Thursday, April 24, 2014

Nature-Deficit Disorder

 "I go to nature to be soothed and healed, 
and to have my senses put in tune once more."   
       John Burroughs

We were at a Family Reunion in Yellowstone National Park last summer. One day we picked a steep, wooded hillside overlooking the roaring Yellowstone River for our spot for a picnic lunch. It was a feast for the senses. The noisy movement of the rapids below, the fragrant pines towering over us, the ants, the dirt....all of it was nature at it's finest. Our son in law, Matt, held his 10 week old son, Zane, as the breeze blew through their hair.

Later while in a bookstore in the park, I bought a copy of "Last Child in the Woods - Saving our Children from Nature-Deficit Disorder" by Richard Louv. Reading it had a profound impact on me. The past sixty plus years have brought about some huge cultural shifts away from our experiences with nature to the detriment of our physical, emotional and spiritual health.

What changed?
  • We moved from the farms, to the "burbs," to the cities. Our yards, if we have them, have decreased in size.
  • There is less open space in our communities and what there is is often not accessible to us for play or exploration.
  • Our careers became more time consuming. Our children went into daycare for longer periods of time.
  • We bought TVs and then computers, thereby dramatically increasing our time indoors.
  • We've made exploration in nature forbidden, illegal or scarey. When was the last time you saw a kid climb a tree? Remember when breaking your arm in grade school was a normal part of childhood? Now, the school, park, camp, etc., worries about being sued if your child breaks their arm on their watch.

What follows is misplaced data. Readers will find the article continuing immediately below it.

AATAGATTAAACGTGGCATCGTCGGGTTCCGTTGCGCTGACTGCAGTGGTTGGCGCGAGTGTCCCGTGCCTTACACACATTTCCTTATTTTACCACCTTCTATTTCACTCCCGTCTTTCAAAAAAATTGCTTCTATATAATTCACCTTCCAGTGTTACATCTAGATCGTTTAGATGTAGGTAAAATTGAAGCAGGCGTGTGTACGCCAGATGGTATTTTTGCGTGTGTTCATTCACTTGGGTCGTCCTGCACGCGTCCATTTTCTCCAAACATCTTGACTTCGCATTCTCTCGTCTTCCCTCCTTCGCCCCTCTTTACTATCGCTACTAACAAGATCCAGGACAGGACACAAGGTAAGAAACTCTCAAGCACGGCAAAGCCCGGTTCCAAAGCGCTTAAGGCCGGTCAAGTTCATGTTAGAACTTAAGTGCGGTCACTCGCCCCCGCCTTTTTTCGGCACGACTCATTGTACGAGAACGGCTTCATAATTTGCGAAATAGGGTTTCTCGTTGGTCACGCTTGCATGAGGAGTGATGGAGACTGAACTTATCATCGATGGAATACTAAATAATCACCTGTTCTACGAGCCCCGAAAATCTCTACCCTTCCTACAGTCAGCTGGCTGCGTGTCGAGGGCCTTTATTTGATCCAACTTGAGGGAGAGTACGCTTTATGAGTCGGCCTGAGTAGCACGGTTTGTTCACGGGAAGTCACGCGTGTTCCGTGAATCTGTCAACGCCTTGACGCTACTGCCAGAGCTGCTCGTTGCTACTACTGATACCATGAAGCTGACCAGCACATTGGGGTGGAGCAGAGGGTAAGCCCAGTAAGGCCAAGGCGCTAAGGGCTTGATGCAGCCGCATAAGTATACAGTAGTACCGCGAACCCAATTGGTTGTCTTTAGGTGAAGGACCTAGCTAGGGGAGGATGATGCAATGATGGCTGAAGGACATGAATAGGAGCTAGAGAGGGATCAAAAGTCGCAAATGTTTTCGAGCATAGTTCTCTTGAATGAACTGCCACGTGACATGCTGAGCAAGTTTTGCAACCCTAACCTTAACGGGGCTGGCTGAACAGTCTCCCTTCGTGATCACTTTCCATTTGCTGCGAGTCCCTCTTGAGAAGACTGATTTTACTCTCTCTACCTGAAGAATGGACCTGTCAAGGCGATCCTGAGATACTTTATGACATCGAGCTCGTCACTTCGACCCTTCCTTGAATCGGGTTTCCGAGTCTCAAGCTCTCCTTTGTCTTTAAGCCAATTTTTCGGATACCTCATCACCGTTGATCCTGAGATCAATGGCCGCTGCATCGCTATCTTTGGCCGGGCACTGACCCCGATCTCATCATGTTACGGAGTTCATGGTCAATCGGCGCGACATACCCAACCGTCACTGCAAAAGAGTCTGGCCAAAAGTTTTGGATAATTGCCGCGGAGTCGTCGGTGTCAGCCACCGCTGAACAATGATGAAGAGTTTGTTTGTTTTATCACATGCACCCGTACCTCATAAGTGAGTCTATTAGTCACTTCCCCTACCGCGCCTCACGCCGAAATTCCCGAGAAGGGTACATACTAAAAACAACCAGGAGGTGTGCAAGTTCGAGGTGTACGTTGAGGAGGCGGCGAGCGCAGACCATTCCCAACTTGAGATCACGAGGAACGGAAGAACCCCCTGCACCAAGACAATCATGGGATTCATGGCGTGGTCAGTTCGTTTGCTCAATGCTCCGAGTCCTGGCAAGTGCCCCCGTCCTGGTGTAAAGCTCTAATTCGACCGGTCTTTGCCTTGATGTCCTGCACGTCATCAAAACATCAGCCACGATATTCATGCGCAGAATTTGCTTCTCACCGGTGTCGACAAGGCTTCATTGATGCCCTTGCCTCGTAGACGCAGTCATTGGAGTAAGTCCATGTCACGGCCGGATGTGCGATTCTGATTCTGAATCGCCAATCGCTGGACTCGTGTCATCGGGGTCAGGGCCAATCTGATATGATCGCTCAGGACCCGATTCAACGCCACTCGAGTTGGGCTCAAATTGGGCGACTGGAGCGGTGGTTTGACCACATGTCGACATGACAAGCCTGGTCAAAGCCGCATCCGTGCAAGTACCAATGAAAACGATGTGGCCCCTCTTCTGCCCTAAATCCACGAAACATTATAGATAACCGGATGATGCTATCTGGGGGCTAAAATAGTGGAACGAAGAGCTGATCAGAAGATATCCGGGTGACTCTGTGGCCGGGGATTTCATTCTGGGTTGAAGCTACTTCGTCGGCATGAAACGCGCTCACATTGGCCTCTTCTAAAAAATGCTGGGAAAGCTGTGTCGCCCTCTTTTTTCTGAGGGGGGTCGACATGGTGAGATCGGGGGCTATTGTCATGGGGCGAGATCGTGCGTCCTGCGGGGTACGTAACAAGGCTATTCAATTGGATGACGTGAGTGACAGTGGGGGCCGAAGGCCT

As a result:
  • We are more stressed and experience more chronic health issues.
  • ADHD is an increasing problem. We've all experienced a shortened attention span.
  • We have a whole generation of youth who have never experienced things like random, unstructured play.
  • Children are not curious about nature as they used to be. Because they've not experienced nature-explorative play, they have no idea there is a whole world out there to be discovered.
It's not hopeless. Change is possible. But you have to be intentional in seeking it and making time for it.

Even in urban areas, there are ways to expose a child (and adults) to the beauty of nature and to give them opportunities to see, touch, hear, smell, etc. After getting rid of most of our camping equipment from our early-married years we bought a used Casita fiberglass trailer and have taken up the camping life again (which I never thought I'd do!). Part of our thinking is that not only is it going to immerse us in nature more, but it will provide more learning development and natural curiosity in our kids and grand kids as well, not to mention the relationship-building that will happen as we spend time together outside.

My 26 month old grandson, Jaksen, prefers to be outside. He is now able to walk a mile. No stroller needed. You have to be willing to take your time on the walk though as he has to check out his surroundings...the twigs, the water, the ants, the dirt. It's a feast for the senses.

"Teaching children about the natural world should be treated as one of the most important events in their lives." Thomas Berry


(I highly recommend "Last Child in the Woods." The author did extensive research and interviewing in preparation for writing it. It will be especially encouraging to parents who have children with ADHD.)

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